top of page

Lake Ahquabi State Park - Notes on Iowa State Park Series, Episode 64


Located near Indianola in Warren County, a 770-acre state park holds natural and historic treasures.


Come along with Notes on Iowa as we explore Lake Ahquabi State Park.


During the early era of Iowa State Park development, the Iowa Conservation Commission put together a 25-year plan aimed at creating artificial lakes throughout the state. Far-famed conservationist and cartoonist Jay N. “Ding” Darling” allegedly located the site roughly 25 miles south of Des Moines. The city of Indianola took the first step at developing the park with a 25-acre purchase of failed and highly erodible farmlands during 1934. Soon after the Civilian Conservation Corps arrived to start work on a body of water initially known as “White Oak Lake.” From 1934 to 1937, CCC Company 769 also built a nature trail, planted trees, and constructed several buildings out of locally sourced sandstone. In July of 1935, completion of the dam allowed waters to start filling the basin while work continued on amenities for the park. The CCC also built iconic bathhouse and lodge buildings, as well as three fountains. With the dam complete, waters started to fill and the city of Indianola deeded the lake and surrounding parklands to the Iowa Conservation Commission for the creation of a state park. On May 29, 1936, officials dedicated Lake Ahquabi State Park.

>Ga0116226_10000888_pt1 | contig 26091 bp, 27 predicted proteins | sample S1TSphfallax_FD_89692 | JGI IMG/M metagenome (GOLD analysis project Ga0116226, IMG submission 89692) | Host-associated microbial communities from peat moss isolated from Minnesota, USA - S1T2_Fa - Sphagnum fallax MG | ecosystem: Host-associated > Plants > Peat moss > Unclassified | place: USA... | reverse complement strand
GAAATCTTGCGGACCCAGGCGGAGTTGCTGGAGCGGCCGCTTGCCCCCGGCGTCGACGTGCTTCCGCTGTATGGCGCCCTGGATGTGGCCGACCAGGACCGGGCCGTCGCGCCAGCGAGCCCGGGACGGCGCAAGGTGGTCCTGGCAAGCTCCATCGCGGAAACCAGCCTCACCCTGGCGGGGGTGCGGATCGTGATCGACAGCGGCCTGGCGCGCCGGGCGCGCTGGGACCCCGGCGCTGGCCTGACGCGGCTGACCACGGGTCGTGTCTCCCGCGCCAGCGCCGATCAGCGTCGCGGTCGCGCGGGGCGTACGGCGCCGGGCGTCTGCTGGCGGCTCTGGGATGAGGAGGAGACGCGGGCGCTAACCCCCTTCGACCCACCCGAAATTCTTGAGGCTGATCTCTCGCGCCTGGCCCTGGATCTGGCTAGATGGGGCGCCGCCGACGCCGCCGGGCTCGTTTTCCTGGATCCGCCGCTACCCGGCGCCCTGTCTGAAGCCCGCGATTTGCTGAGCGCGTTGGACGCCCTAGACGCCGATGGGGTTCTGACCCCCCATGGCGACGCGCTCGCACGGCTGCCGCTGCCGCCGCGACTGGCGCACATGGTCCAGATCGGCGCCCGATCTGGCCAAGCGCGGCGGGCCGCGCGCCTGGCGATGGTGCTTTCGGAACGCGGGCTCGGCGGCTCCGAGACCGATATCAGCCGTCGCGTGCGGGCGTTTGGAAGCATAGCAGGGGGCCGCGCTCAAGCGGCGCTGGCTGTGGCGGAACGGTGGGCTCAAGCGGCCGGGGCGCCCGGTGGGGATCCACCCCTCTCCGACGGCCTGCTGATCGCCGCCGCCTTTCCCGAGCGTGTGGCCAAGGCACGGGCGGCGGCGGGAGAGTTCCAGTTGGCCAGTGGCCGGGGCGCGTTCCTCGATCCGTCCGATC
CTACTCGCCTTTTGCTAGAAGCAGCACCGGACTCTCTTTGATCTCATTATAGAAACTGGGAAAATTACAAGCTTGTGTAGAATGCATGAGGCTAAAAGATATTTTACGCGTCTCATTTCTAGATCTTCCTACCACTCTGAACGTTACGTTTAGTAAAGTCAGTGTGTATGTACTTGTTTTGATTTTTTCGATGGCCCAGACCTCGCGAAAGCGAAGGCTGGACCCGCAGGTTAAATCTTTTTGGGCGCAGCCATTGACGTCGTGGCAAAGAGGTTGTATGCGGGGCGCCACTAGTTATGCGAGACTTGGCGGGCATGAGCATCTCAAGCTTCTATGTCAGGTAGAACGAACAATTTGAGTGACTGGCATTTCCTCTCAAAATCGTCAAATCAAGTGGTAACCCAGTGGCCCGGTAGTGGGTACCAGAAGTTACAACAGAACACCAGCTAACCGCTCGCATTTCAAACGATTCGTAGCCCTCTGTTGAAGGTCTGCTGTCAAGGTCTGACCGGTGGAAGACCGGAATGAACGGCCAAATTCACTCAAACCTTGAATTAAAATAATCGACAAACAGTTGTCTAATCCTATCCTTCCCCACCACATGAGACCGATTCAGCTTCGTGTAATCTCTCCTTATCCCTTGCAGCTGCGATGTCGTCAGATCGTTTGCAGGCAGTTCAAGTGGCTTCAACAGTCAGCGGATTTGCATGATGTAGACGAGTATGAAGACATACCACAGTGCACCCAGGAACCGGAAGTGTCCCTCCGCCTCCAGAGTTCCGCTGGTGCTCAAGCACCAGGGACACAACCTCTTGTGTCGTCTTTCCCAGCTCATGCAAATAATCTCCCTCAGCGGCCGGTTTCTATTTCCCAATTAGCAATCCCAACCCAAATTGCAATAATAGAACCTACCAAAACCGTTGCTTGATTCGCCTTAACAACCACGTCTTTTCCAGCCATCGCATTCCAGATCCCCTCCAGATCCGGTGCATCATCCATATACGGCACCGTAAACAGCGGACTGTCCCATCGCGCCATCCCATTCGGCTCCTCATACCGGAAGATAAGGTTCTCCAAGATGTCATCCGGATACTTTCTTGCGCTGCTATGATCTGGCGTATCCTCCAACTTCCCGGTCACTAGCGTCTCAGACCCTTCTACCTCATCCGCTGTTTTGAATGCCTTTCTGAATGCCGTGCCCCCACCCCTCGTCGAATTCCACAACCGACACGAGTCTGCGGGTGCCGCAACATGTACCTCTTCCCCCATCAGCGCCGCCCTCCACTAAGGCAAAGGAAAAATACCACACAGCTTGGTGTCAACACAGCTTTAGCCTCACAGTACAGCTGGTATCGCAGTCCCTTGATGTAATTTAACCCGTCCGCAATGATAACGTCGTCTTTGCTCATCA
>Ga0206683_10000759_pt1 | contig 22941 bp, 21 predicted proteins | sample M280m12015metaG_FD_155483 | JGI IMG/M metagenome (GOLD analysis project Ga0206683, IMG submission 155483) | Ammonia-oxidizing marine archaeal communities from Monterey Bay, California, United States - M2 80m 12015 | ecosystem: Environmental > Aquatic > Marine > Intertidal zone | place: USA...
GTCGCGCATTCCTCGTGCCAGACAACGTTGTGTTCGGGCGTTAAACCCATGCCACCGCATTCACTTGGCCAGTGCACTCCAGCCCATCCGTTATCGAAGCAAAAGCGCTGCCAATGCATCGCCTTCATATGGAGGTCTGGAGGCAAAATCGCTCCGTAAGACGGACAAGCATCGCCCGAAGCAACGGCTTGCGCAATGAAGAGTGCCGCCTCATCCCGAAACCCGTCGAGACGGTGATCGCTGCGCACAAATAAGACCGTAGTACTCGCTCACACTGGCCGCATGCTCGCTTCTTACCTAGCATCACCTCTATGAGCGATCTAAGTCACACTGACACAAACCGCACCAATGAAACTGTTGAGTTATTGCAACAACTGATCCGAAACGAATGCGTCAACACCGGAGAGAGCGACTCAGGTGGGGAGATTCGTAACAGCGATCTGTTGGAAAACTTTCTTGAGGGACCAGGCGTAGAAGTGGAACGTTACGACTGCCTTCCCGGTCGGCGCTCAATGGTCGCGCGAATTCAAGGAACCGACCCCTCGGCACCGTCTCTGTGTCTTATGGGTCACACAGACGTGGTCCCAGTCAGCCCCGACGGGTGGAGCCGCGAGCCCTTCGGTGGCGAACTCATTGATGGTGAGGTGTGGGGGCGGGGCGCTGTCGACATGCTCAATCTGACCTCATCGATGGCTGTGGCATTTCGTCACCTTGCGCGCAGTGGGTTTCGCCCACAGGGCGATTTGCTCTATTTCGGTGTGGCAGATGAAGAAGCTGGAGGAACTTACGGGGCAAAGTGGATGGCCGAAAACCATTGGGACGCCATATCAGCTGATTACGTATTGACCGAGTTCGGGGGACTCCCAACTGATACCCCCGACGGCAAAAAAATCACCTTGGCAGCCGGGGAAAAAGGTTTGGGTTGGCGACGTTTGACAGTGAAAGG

Seeking to create a unique name for the new park, a Norwalk resident named Mary Louise Brownrigg won a name-the-park contest with the suggestion of “Lake Ahquabi.” The entrant claimed the word meant “Place of Rest” in the Algonquin-language family of the Sauk and Meskwaki, however tribal members almost immediately informed the press the name did not. Despite the misnomer, the name stuck, and Iowans continue to know the lake as Ahquabi today.


In 1938 the Iowa Federation of Women’s Clubs donated an additional forested parcel of lands adjacent to the park and named the area to honor early female conservationist Francis E. Whitley. The park proved incredibly popular with Iowans from initial opening as crowds flocked year round to enjoy the bathing beach, hike the trails, and hold gatherings at the lodge. Almost immediately after the lake’s creation, siltation issues related to the highly-erodible soils started to plague the waters of Lake Ahquabi. As early as 1939, the Iowa Conservation Commission worked to limit the issues through acquiring additional surrounding lands and promoting soil conservation practices among other area landowners.


During 1966 major work again started on the lake. A spillway repair project shored up the dam, while workers also constructed thirteen jetties to provide improved fishing opportunities. By late May, heavy rains helped to bring the pool back toward normal levels and Iowans again started to enjoy the varied recreational opportunities present at Lake Ahquabi.